How To Share the Road With Motorcycle Riders

As a driver, you’ve probably had a close call with a motorcycle. For instance, if a motorcycle was in your blind spot, you may not have seen them before you changed lanes.

Motorcyclists take their safety seriously by watching out for other vehicles and refraining from dangerous stunts like lane-splitting, but you can play a role in their safety as well.

When you’re driving a truck or car, it’s important to realize that driving a motorcycle is a different experience. Their small size and fast nature can make them intimidating, but you need to know how to coexist when you’re driving alongside one. By providing more information, we hope to make it easier to share the road and reduce the risk of motorcycle accidents.

Tips on Sharing the Road

People have to take classes to get their motorcycle license. These courses cover the risks of riding a motorcycle and how to avoid accidents with other vehicles.

Unfortunately, the same cannot be said for those getting regular driver’s licenses. Most driver’s education classes don’t do much to prepare students how to interact with motorcycles on the road. So what do you need to know to share the road with a motorcyclist?

The most important thing is being aware of your surroundings. Do everything you can to make sure you won’t put someone’s life in danger.

The following tips can give you additional insight into the challenges motorcyclists face while on the road:

  • Motorcycles are smaller than cars. A bike’s size may make it seem farther away than it is. Look at approaching motorcyclists several times to get a better idea of how close they really are.
  • Motorcycles fit perfectly in your blind spots. They can be hidden by road signs, other vehicles, and parts of your car, like the roof pillars or your wing mirrors. Always check your blind spots twice for motorcycles before you make a move.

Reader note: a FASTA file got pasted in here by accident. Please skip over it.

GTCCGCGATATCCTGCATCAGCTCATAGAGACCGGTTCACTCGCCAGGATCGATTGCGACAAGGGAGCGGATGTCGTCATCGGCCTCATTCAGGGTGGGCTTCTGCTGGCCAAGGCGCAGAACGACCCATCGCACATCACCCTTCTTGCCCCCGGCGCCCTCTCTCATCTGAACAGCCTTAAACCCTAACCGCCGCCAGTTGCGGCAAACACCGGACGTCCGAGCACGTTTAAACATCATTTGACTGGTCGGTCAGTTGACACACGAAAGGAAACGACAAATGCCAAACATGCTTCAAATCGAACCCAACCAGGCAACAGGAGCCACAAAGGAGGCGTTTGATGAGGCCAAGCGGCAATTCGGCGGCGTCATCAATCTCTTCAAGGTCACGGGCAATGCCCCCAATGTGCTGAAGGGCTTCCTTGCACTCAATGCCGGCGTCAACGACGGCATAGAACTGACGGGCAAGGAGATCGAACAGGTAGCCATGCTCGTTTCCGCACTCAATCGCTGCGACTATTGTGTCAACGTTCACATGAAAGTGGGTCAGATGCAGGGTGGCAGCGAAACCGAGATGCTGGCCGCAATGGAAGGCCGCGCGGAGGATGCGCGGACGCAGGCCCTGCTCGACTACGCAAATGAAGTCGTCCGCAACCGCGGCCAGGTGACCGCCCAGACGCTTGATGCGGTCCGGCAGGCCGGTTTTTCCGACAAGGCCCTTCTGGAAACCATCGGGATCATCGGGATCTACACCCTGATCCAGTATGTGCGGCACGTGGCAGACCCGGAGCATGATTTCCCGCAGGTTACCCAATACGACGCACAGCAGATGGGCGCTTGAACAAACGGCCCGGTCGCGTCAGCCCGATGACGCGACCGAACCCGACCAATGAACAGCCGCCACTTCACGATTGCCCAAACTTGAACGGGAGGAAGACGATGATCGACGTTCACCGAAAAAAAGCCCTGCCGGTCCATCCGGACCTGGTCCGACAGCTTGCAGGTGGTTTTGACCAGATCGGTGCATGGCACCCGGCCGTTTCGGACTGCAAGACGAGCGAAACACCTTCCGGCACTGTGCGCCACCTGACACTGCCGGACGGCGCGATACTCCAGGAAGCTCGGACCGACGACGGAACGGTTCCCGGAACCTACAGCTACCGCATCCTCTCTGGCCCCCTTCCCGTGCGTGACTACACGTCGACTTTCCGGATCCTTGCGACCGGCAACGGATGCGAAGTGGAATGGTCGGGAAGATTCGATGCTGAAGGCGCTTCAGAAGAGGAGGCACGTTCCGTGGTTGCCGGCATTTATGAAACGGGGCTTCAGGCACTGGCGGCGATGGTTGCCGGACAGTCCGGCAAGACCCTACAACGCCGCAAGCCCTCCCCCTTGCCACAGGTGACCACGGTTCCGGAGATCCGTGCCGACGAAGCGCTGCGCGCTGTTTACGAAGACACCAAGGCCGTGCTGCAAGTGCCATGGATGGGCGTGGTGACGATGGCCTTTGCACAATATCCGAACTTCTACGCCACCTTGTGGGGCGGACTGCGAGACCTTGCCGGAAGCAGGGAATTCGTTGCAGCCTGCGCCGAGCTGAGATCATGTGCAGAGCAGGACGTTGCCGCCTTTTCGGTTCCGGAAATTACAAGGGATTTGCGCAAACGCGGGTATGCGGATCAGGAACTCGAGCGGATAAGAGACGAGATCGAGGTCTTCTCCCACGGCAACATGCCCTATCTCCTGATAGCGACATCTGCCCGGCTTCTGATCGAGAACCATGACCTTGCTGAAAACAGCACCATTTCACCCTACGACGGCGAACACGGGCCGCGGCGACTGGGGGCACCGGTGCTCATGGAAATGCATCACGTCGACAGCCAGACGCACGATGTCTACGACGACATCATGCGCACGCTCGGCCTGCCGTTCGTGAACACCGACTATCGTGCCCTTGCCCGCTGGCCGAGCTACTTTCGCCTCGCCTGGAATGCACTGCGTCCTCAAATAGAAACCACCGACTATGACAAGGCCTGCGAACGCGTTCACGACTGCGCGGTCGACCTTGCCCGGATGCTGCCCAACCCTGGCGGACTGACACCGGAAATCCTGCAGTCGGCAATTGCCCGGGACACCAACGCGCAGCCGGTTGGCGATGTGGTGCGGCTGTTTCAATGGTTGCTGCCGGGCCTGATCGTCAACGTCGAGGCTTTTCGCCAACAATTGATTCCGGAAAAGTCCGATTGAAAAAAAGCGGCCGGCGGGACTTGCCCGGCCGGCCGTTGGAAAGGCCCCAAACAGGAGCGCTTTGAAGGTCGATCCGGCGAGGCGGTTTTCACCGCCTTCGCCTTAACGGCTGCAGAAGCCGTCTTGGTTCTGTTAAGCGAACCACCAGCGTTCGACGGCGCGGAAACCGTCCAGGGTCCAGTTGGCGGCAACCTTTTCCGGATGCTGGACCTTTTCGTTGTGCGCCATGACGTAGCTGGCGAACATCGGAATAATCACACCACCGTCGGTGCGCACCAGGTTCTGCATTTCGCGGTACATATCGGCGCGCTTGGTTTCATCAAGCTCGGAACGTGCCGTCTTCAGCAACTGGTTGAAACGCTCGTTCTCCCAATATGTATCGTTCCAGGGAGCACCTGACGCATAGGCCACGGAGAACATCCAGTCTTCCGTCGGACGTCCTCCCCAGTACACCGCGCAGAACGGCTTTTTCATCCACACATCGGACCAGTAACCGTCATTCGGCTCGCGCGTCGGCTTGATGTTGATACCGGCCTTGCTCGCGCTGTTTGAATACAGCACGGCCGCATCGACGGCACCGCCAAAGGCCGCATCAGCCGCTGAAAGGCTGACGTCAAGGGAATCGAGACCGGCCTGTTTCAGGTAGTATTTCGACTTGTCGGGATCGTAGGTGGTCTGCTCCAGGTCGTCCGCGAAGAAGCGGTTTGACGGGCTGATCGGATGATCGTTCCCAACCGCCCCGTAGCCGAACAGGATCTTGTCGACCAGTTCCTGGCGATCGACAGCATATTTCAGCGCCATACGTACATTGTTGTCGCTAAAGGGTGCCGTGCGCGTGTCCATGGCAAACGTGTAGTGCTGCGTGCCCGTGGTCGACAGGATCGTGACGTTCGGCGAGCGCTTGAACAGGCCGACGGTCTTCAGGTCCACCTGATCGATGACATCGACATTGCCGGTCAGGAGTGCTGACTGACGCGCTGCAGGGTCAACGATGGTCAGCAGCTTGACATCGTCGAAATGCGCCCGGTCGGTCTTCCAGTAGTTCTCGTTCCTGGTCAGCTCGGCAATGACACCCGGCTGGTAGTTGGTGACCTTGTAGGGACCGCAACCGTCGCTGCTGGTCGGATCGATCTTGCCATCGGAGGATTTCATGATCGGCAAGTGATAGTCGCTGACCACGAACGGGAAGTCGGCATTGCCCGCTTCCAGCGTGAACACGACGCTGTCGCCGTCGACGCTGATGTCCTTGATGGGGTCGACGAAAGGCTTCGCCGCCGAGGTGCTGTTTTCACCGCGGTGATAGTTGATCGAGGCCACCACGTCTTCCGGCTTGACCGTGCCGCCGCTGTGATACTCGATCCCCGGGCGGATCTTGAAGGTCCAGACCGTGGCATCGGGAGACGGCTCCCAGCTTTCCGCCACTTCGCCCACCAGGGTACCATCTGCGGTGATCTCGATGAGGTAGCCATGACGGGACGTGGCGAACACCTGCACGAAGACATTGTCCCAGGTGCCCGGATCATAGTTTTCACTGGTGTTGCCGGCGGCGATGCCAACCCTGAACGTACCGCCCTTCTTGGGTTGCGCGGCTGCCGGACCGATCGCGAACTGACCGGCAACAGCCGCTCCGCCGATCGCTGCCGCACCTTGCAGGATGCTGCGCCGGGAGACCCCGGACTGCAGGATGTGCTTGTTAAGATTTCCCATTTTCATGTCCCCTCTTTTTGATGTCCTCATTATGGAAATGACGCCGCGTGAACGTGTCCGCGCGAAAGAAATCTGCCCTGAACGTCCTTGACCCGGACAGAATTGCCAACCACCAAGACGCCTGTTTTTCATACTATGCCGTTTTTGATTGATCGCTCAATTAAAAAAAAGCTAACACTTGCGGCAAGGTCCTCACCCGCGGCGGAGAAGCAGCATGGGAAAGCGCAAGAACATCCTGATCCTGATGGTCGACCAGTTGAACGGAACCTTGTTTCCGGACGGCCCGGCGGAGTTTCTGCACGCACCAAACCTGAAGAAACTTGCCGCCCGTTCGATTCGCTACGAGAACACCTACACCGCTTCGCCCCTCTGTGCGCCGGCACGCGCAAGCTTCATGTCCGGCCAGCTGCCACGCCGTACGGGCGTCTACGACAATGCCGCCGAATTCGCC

• Motorcyclists have the same reaction time as you do. Yes, motorcycles may be quicker, smaller, and more easily maneuvered than a car, but that doesn’t mean their drivers have faster reaction times. If a motorcyclist comes across an obstacle, they need the same amount of space and time to react as a car would.
  • Motorcyclists need to change lanes more often. You may think motorcyclists are weaving in and out of traffic to get ahead. In reality, they may change lanes to adjust for weather conditions, road debris, or get in a position where other drivers can see them.
  • Engine braking helps motorcyclists slow down. When a bike needs to slow down, the driver may shift to a lower gear and take advantage of engine braking. Because of this, you won’t see any brake lights. As a driver, you need to be aware that a motorcycle can slow down without ever using their brakes.
  • If it’s raining, a motorcycle needs more time to stop. Smaller tires give motorcycles less surface area, so when they stop on a wet road, they need more space than a regular car would.
  • Motorcycle blinkers aren’t self-cancelling. Unlike your car, a motorcyclist has to manually turn off their blinkers. New riders may forget to do this, so if you see a motorcyclist driving with their blinkers on, that may be why.
  • Motorcyclists aren’t always speeding. Because they are smaller than a car, they may appear to be going faster when, in reality, they aren’t.
  • Motorcyclists may ride in groups for safety. You’ve probably come across a large group of motorcycle riders on the road. If you see a group of riders, don’t merge into the group, as this can pose a risk to everyone’s safety.

The above tips can make you more aware of the differences between motorcycles and cars, making it easier for everyone to share the road.

Motorcycle Accident Statistics

One of the first studies on motorcycle accidents was the Hurt Report in 1981. Conducted in Los Angeles, the study focused on accidents involving motorcycles and automobiles.

Of the 3,600 motorcycle accidents reviewed, three-fourths of them were involved in a collision with a passenger vehicle. Two-thirds of these accidents were caused by the driver in the passenger vehicle failing to yield right of way to the motorcyclist.

The Hurt Report was published over 35 years ago, but the numbers haven’t changed much. According to the National Highway Traffic Safety Administration, half of the 5,076 fatal motorcycle accidents in 2015 were caused by collisions with a passenger vehicle. Additionally, 41 percent of these were caused when a vehicle turned left in front of a motorcyclist.

Pennsylvania has its fair share of motorcycle accidents each year. There were 3,284 motorcycle accidents resulting in 3,207 injuries and 186 deaths in 2014. A passenger vehicle, SUV, or heavy truck was involved in 890 of these accidents.

Motorcycles and cars collide frequently. As attorneys, we see these accidents all too often. Catastrophic injuries and wrongful deaths can be prevented, but it takes effort from drivers to learn how to coexist with motorcyclists.

It only takes a fraction of a second for you to hurt a motorcyclist and change your and their lives forever. If you or a loved one ride motorcycles, share this article to help others understand how drivers and motorcyclists can share the road.